On a stormy night, a stillborn baby girl is brought back to life in the morgue by an electrical surge. The morgue attendant takes the baby home, never telling the mother her baby is alive. 16 years later the girl escapes the torment of her adoptive home. Now she searches for her mother and she won’t let anyone get in her way.
This year, the Portland Horror Film festival introduced Portlanders to Reborn. This film is directed by Julian Richards (The Last Horror Movie, Summer Scars) and it is the feature film debut of writer Michael Mahin. The film begins by showing the strange attendant working in the morgue when suddenly a storm causes a bolt of electricity to bring a stillborn baby back to life. The film then jumps 16 years later. The mother is an actress who is having a hard time finding her inspiration, and the daughter is trapped in a horrific life with the morgue attendant. On the girl’s 16th birthday she manages to escape and track down her real mother. The girl is clearly unstable from the horrific life she had to live and she is so determined to reconnect with her mother. What takes her determination to a whole new level is the fact that her resurrection also gave her electrokinetic powers, which she uses to destroy anyone who tries to get in her way.
Reborn offers audiences an intriguing and suspenseful film, but it’s not without its flaws. One of the biggest issues is that the film often goes back and forth on how the daughter is portrayed. Early on she is shown as a victim of obvious abuse from her “adoptive” home. This leads to some obvious mental issues that accompany being held captive and likely tortured for 16 years. As the film progresses, she becomes more of a villain, obsessing over her mother and killing anyone who wrongs her. She also can’t seem to decide if she wants to reconnect with her mother or kill her as well. Again, this is likely due to the mental trauma she has experienced for years, but the back and forth happens so instantaneously that is ends up being more jarring than anything.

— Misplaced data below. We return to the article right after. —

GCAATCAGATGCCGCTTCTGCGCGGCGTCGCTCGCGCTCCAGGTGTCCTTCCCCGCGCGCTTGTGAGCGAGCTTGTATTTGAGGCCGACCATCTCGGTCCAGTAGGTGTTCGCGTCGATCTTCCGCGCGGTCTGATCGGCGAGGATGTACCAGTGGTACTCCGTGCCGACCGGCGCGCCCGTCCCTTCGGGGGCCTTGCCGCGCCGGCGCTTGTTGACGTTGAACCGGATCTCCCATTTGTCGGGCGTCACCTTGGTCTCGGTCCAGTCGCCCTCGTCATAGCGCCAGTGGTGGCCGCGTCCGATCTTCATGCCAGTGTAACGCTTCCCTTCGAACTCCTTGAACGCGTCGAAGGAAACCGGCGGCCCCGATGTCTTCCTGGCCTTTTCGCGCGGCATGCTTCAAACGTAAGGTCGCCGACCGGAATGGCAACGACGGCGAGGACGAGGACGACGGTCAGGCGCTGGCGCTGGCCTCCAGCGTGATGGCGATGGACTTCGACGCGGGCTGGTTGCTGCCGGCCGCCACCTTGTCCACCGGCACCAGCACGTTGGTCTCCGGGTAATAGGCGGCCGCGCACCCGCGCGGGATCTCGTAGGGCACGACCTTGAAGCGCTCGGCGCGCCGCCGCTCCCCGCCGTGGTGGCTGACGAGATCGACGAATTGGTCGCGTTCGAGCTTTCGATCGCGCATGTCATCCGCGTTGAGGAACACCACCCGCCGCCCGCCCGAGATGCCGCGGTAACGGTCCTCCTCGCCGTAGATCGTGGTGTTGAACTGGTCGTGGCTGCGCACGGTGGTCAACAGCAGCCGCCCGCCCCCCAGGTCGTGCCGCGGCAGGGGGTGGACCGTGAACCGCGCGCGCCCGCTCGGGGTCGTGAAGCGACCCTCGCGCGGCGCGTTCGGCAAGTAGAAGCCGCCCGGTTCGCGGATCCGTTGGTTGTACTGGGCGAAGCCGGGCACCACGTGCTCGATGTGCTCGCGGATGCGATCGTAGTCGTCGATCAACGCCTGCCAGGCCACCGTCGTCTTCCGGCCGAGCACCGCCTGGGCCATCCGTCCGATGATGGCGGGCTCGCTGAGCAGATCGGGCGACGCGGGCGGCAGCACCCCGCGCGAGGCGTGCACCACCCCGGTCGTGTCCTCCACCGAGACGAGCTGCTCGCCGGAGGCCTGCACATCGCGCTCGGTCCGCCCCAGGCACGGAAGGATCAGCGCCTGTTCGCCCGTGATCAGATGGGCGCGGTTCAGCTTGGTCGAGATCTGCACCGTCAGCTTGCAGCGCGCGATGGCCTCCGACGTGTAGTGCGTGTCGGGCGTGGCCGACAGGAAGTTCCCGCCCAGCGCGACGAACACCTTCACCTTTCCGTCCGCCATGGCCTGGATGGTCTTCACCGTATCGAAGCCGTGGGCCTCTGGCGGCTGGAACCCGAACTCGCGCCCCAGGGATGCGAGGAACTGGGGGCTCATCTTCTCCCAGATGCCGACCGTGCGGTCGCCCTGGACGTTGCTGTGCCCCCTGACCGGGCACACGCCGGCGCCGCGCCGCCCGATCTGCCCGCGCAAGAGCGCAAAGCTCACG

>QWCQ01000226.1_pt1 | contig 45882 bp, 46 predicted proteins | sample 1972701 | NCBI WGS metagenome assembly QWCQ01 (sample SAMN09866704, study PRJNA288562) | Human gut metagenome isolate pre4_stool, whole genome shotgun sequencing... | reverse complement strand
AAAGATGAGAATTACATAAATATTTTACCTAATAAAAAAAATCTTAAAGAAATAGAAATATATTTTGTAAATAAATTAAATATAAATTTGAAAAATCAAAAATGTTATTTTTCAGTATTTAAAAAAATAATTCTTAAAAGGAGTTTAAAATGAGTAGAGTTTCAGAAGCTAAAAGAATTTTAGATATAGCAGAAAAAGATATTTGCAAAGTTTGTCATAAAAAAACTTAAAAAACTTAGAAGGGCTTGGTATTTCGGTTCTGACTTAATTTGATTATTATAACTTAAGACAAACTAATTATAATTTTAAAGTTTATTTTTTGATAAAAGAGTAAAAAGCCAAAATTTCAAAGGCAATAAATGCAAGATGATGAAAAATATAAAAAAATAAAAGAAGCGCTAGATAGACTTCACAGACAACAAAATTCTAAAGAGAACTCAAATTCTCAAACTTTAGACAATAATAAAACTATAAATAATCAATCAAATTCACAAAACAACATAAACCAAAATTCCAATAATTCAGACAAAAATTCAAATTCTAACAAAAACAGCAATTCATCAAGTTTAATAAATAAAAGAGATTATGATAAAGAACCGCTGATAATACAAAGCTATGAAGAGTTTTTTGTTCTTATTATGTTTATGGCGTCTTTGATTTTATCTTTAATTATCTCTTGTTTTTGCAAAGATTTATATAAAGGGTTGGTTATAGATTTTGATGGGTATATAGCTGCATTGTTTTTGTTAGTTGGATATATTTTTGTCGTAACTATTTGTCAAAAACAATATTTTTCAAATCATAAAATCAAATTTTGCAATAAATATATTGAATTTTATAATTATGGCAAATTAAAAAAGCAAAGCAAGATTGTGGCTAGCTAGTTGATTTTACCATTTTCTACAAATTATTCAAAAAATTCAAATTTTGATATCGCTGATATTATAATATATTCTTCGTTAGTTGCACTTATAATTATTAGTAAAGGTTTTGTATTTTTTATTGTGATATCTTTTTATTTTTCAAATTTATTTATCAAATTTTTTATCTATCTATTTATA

One of the stronger aspects of Reborn is the performances by the two leading ladies. Horror fans will immediately recognize Barbara Crampton (Re-Animator, Castle Freak) as the mother, Lena. This is actually the second film Crampton appeared in at PHFF, which is a testament to how beloved she is in the horror genre. While her character comes across as being a bit bland, Crampton is still enjoyable to watch as she brings Lena to life. Kayleigh Gilbert (Break Night) plays Lena’s electrokinetic daughter, Tess. Gilbert does a surprisingly good job of performing alongside Crampton. She also does a great job of showing the different sides of Tess from desperate to deranged. There is also a fun cameo by Chaz Bono (American Horror Story, Dirty) as Ken, the creepy morgue attendant.
At the beginning of Reborn there are some great makeup and practical effects used in the opening morgue scene. There is one cadaver that is featured quite a bit in this scene and it looks great. There is another body found later one that looks almost mummy-like which is also very well done. When the film gets to Tess’ kills, that is when the effects team loses me a bit. She uses her electrokinetic powers to shock people to death, and the CGI effects used to convey that electric power look very hokey. In one specific death scene I almost laughed out loud. Luckily, Tess’ powers are the focus of the film and the few deaths that utilize this power can be overlooked.
Reborn has great star power and an interesting concept, but it fails to really cash in on that idea. There are simply too many instances where the motivations and focus of the plot switch back and forth, making the tension wane. Tess’ power also seems to be almost an afterthought and more of a gimmick for them to use in death scenes rather than an integral part of the plot. It is a great first effort for Mahin and enough to make me interested in what he does next. The biggest draw for this film is clearly Barbara Crampton, and fans of her work will likely still enjoy this film enough for a watch, but it won’t stand out in her stellar filmography.
OVERALL RATING: 5.5/10